And that, ladies and gentlemen, is how you survive for six decades in Hollywood.


Rabbi Sacks is All that Is Right with Judaism

Wednesday, June 26th, 2013

Miriam Shaviv has penned one of the most important articles in recent memory. It highlights what we will truly be missing when the current Chief Rabbi of the United Kingdom officially enters retirement in September.

This may sound a bit fawning or overblown. But I don’t think it is. Rabbi Sacks is all that is right with Judaism. He is a brilliant thinker who has written numerous books on Jewish thought. Largely through his efforts Jewish education for the masses has increased to record numbers in his country.

Those items alone makes his retirement regrettable. But in perhaps one of his most important functions as a Chief Rabbi – he has done the ultimate Kiddush HaShem.  He has made Judaism among British leadership something to look up to. Something to respect and admire. A religion that more than any other has taught lessons about ethics and leadership to world leaders. In short he has done a lot to spread the light of Torah.

His final farewell dinner was attended by not only British government leadership, both past and present, it was attended by British royalty. From the Times of Israel  article:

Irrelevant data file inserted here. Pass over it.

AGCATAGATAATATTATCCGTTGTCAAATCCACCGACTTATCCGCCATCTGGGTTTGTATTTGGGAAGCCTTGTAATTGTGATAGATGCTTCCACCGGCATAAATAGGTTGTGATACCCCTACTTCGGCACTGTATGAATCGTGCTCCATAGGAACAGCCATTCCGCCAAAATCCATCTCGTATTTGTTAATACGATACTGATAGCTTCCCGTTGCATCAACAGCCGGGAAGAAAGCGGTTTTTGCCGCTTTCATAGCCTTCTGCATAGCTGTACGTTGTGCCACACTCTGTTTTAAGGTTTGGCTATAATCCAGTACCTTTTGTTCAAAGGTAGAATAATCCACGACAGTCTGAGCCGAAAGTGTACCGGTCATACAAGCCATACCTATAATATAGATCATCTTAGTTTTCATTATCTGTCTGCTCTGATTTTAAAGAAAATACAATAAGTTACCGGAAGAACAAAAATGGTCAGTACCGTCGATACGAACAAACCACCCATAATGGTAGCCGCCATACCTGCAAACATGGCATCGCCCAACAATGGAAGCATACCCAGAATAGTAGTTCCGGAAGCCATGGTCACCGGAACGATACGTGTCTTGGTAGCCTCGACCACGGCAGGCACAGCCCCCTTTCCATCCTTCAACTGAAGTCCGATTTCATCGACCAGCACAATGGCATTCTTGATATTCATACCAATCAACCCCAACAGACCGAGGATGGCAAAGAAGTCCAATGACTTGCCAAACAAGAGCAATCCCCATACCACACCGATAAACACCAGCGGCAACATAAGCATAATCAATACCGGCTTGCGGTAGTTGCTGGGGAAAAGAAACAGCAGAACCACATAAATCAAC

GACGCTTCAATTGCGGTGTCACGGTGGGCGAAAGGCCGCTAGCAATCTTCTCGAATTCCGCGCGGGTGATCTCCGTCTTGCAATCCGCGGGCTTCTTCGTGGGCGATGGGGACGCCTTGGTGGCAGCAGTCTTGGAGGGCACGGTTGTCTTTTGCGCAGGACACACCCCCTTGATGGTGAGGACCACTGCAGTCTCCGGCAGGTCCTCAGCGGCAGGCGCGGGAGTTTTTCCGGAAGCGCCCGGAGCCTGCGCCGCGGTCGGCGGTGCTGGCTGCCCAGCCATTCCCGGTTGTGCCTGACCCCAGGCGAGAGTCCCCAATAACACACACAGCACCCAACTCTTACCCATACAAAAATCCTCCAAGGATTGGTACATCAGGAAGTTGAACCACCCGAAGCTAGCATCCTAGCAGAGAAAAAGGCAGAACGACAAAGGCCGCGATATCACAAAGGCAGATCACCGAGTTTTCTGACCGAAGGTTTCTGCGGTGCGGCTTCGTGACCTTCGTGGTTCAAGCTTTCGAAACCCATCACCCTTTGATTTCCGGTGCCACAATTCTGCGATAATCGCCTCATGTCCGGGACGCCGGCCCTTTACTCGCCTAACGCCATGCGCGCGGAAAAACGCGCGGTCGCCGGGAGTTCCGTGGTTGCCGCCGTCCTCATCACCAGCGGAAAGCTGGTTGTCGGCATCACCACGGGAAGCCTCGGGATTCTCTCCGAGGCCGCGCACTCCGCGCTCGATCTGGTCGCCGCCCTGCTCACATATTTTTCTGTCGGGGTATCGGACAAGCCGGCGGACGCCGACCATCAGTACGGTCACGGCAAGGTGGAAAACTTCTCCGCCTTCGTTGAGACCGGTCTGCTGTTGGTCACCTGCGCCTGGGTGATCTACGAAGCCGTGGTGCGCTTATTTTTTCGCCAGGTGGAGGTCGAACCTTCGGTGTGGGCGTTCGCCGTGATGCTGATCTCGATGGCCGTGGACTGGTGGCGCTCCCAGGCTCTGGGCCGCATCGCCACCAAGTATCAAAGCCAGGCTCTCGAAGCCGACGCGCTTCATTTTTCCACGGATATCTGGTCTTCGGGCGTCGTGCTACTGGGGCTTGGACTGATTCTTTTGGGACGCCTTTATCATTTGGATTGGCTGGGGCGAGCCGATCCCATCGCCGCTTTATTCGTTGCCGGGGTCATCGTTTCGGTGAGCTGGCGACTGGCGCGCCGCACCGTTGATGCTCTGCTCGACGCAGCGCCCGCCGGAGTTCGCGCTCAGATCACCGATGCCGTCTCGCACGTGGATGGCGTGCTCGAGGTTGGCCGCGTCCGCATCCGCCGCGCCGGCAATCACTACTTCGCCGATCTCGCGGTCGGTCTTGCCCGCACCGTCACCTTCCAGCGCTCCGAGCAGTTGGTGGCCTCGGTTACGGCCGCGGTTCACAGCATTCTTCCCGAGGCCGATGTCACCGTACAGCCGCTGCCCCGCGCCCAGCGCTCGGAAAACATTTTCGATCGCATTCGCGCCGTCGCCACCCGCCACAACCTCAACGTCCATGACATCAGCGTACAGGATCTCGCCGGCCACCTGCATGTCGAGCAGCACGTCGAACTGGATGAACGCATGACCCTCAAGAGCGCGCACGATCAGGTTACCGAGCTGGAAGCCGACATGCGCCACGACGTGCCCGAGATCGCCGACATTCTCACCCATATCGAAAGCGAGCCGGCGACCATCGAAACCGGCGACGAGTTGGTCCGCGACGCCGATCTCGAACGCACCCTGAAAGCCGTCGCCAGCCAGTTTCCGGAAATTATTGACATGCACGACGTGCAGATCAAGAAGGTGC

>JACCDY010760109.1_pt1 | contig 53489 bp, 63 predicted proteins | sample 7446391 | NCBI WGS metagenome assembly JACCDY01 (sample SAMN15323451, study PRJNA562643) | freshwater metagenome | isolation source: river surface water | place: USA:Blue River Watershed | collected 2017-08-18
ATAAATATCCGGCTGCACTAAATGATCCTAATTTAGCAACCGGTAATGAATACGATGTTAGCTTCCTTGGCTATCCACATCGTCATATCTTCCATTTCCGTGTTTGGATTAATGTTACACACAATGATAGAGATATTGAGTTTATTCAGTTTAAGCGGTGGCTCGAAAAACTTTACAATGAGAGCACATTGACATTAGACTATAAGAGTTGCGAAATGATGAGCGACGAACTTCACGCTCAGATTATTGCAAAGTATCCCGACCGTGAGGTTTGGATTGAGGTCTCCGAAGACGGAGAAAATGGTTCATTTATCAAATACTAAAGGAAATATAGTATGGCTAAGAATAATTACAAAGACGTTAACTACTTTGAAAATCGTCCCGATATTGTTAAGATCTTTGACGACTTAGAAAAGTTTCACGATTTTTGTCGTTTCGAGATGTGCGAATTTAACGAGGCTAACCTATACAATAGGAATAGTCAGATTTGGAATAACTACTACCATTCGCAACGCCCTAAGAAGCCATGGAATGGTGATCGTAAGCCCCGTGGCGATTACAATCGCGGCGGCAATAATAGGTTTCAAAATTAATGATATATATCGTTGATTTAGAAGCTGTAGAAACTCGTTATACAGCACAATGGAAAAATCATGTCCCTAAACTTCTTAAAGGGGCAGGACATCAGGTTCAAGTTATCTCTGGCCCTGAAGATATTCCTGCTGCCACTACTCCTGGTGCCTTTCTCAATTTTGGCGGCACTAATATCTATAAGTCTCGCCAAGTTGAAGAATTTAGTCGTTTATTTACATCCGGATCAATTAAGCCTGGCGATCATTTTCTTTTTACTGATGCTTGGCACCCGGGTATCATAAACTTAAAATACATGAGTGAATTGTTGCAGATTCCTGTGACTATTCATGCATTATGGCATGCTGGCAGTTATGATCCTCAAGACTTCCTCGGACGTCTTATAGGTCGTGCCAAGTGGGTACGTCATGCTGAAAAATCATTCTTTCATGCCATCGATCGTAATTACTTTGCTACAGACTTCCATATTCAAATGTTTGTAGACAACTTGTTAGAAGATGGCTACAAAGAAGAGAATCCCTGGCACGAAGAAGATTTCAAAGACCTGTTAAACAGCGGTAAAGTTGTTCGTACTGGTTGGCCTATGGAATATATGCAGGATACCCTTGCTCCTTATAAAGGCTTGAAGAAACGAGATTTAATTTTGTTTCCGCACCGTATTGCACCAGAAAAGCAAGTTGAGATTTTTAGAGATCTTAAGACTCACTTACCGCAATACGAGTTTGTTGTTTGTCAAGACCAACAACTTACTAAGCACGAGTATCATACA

The guest of honor was Charles, the Prince of Wales, who in a deliberate misquote of the prophet Isaiah, called Lord Sacks “a light unto this nation.”

…Prince Charles admired Lord Sacks’s “lightness of touch and elegant wit,” and said that he had personally benefited from his advice.

 “Your guidance on any given issue has never failed to be of practical value and deeply grounded in the kind of wisdom that is increasingly hard to come by,” he said.

The heir to the British throne actually read his books to much acclaim. The effusive praise did not stop there:

In a video message, former prime minister John Major said, “As a student of your books over many years you have absorbed more hours of my time than I can possibly remember,” while Labour’s former prime minister Gordon Brown, with whom Sacks was reputed to have had a particularly close relationship, praised his book “Politics of Hope” for suggesting a way “between markets and state… He saw that the ethics of markets were an issue long before the financial crisis.”